The digital payments industry in Scotland was dealt a boost in June 2020 when fintech challenger brand, Soar, partnered with payment company Modulr to provide a solution to responsible lending. The partnership will aid the needs of credit unions and Community Development Financial Institutions in order to use the API platform from Modulr to provide financial solutions. How does this partnership showcase the growth of digital payment solutions in Scotland?
Modulr and Soar Show Viability of Industry
The key takeaway of the Modulr/Soar partnership is that they move towards digital financial solutions and away from traditional payment processing and banking. Modulr’s finances were raised by May 2020, where the company had garnered almost £19 million for new applications, products, and to add to the just over £50 million already set aside for European development. The solution helps those who are blocked out by the current payment processes. Undeniably, the digital payment solution, if successful, will further legitimize the industry and position Scotland as a fintech force.
Digital Payments Industry Growth
The digital payments industry is already providing unique solutions to help more people pay in different ways. These range from e-wallets like Skrill and Neteller to blockchains such as Bitcoin and Ethereum. Some games, such as those purchased through Steam until 2017, could be paid for with Bitcoin, one of the most marketable examples of the future of digital payments. The payments only stopped due to the outlaid costs but gained enough attention to pique interest.
Indeed, Santander’s partnership with blockchain Ripple for its security for cross-border payments gave a huge boost of legitimacy to the industry. Other banks look to be following similar routes and using the ledger nature of the blockchain in order to solve costly and time-consuming issues with international payments. Blockchain is growing in its importance in day-to-day life and attracting more interest from those who otherwise would have ignored it.
Many sectors have revolutionised how they accept payments, with digital solutions growing. The casino industry is certainly one of them, as you can see in this list of accepted deposit methods, customers are able to select the online casino site they want to engage with based on how they are able to pay – including with Skrill and Neteller. Skrill’s uses range from Skype credit to Ethiopian Airlines to language-learning site Italki, thus appealing to different kinds of audiences. While Neteller offers payment for wellness products from Direct Life and web hosting service TurboBit. Indeed, micro-gifting company HUGGG partnered with the Red Cross to provide cashless shopping solutions.
Digital Banking on the Rise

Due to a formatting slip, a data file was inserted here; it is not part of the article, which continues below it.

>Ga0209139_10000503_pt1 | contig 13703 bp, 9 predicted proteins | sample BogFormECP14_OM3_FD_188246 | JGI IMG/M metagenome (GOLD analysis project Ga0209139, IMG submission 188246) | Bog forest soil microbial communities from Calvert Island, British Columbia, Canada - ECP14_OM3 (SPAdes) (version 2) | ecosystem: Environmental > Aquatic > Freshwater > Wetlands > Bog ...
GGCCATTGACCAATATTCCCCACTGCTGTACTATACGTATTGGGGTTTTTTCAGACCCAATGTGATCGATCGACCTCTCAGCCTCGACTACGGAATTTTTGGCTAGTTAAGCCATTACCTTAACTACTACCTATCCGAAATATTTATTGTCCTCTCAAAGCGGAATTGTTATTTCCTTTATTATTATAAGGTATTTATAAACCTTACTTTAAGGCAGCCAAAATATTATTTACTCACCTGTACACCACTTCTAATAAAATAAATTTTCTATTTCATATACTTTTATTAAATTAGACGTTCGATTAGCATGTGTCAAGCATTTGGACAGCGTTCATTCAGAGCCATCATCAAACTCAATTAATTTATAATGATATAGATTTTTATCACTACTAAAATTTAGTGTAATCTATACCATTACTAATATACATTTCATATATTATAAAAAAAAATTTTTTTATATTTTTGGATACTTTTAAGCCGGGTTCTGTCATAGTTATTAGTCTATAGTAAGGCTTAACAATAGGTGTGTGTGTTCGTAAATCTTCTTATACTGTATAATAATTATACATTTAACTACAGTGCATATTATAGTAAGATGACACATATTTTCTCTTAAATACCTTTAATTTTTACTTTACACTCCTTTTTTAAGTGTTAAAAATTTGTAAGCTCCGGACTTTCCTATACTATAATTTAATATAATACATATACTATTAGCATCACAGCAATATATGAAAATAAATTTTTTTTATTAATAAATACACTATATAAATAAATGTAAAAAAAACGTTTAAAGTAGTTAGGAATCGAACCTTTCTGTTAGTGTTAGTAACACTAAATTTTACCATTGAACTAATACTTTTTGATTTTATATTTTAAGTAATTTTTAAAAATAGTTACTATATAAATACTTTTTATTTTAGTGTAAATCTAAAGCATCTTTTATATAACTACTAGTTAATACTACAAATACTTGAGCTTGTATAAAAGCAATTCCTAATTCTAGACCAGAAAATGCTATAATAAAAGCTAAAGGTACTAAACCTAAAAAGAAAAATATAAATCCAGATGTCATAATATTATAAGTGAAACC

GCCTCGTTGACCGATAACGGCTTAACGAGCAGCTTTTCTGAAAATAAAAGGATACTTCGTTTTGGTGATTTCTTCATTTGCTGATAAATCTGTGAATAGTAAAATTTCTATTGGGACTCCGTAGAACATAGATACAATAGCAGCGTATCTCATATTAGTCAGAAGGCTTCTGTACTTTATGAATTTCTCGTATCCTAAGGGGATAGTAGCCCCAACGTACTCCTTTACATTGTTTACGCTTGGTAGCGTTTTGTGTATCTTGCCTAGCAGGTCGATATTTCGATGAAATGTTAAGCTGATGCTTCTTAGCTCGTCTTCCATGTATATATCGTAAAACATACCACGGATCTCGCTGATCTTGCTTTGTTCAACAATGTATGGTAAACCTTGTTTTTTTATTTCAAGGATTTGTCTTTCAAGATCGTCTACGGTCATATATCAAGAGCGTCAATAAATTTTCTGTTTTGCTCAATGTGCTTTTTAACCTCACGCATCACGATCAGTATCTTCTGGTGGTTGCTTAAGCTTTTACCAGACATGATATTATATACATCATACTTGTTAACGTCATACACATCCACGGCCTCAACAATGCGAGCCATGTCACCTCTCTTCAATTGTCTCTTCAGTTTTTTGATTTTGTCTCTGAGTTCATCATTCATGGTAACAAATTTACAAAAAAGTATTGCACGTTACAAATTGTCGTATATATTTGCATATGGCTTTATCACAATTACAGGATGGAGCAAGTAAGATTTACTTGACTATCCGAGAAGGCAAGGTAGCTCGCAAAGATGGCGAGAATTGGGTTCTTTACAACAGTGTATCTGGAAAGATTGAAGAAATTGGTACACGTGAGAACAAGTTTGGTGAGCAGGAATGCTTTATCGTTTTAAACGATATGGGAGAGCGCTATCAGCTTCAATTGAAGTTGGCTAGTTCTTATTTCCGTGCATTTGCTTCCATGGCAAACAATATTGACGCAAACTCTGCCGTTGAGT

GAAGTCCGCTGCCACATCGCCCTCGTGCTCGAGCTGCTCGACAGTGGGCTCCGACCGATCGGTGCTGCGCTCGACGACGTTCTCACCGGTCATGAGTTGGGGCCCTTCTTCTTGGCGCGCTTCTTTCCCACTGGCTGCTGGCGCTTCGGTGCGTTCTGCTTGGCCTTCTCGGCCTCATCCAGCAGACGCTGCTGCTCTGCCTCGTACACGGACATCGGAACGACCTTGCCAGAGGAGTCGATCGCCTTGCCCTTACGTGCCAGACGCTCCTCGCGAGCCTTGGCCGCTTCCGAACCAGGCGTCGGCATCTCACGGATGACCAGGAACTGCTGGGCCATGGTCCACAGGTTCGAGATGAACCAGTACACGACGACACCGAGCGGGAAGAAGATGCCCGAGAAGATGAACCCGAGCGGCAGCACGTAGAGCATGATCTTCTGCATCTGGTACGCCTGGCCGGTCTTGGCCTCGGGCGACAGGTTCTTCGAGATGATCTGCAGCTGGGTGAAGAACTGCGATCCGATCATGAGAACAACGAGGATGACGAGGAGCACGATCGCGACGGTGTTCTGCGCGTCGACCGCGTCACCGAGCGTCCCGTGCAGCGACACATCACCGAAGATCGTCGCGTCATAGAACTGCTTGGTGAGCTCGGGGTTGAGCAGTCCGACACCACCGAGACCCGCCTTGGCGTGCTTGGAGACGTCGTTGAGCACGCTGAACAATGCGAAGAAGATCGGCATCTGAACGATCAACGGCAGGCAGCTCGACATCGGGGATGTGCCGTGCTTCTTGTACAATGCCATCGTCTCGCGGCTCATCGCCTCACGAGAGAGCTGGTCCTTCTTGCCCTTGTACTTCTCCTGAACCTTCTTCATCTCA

Digital banking is also on the rise. Monzo users have increased almost fivefold from their initial million at the start of 2019. The disruptor to traditional banking helps appeal to its main market (millennials) who are looking to make their finances go further and track their expenditure as much as possible.
Rivals such as Revolut have arrived on the scene and are appealing to their target market with incentives that millennials – who are usually not with a mortgage yet – might enjoy. These include offers on rail fare and hotels. These digitally savvy companies are not only attracting genuine customers for their innovative services but are doing so in a clever way.
Moreover, Venmo became synonymous with sending money to people – replacing the traditional bank transfer. The inconvenience of sorting out tips for group meals in restaurants have been revolutionized by such platforms, showing that the future of digital payments doesn’t need to be anything more complicated than solving problems we currently have.
A trifecta of events needs to conspire in order for the digital payments market to continue to rise. Firstly, the government and regulators need to understand how beneficial the industry could be and begin implementing ways in which they could further increase its viability. Scotland has proven this with its commitment to digital and the ‘cloud-first’ public sector policy. Secondly, users need to want to interact with the new payment methods. Through many sectors and industries, we can see this interaction – from entertainment to digital banking being adopted. Finally, companies themselves need to foster an environment to help this grow – as Modulr and Soar have proven through their partnership and the money raised. Should these three events align, we should see Scotland become a force for the digital payments industry.